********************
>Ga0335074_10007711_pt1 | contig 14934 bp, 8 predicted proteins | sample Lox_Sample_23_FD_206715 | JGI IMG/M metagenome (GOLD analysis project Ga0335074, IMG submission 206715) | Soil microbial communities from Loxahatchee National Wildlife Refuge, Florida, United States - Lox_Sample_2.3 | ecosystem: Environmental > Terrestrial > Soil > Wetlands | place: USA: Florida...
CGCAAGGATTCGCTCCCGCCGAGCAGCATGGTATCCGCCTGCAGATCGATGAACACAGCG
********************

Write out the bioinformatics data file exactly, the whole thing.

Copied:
>Ga0335074_10007711_pt1 | contig 14934 bp, 8 predicted proteins | sample Lox_Sample_23_FD_206715 | JGI IMG/M metagenome (GOLD analysis project Ga0335074, IMG submission 206715) | Soil microbial communities from Loxahatchee National Wildlife Refuge, Florida, United States - Lox_Sample_2.3 | ecosystem: Environmental > Terrestrial > Soil > Wetlands | place: USA: Florida...
CGCAAGGATTCGCTCCCGCCGAGCAGCATGGTATCCGCCTGCAGATCGATGAACACAGCG